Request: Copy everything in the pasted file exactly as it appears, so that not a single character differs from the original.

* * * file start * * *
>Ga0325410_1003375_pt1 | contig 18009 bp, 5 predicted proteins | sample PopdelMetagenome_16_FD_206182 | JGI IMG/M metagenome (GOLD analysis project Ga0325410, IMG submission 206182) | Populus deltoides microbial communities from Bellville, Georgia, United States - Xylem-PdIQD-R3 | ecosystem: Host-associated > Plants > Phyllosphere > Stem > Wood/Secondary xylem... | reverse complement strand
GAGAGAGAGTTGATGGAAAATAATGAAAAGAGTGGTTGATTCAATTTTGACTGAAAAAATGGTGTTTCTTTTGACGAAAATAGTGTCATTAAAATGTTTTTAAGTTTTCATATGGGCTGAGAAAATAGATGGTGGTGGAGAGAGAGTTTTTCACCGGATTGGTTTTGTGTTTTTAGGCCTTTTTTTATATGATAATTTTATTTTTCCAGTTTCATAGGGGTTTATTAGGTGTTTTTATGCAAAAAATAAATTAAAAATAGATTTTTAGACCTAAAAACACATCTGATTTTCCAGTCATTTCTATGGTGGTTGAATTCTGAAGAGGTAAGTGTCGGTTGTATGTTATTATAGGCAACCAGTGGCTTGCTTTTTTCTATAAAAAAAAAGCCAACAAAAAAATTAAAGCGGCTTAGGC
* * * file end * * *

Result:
>Ga0325410_1003375_pt1 | contig 18009 bp, 5 predicted proteins | sample PopdelMetagenome_16_FD_206182 | JGI IMG/M metagenome (GOLD analysis project Ga0325410, IMG submission 206182) | Populus deltoides microbial communities from Bellville, Georgia, United States - Xylem-PdIQD-R3 | ecosystem: Host-associated > Plants > Phyllosphere > Stem > Wood/Secondary xylem... | reverse complement strand
GAGAGAGAGTTGATGGAAAATAATGAAAAGAGTGGTTGATTCAATTTTGACTGAAAAAATGGTGTTTCTTTTGACGAAAATAGTGTCATTAAAATGTTTTTAAGTTTTCATATGGGCTGAGAAAATAGATGGTGGTGGAGAGAGAGTTTTTCACCGGATTGGTTTTGTGTTTTTAGGCCTTTTTTTATATGATAATTTTATTTTTCCAGTTTCATAGGGGTTTATTAGGTGTTTTTATGCAAAAAATAAATTAAAAATAGATTTTTAGACCTAAAAACACATCTGATTTTCCAGTCATTTCTATGGTGGTTGAATTCTGAAGAGGTAAGTGTCGGTTGTATGTTATTATAGGCAACCAGTGGCTTGCTTTTTTCTATAAAAAAAAAGCCAACAAAAAAATTAAAGCGGCTTAGGC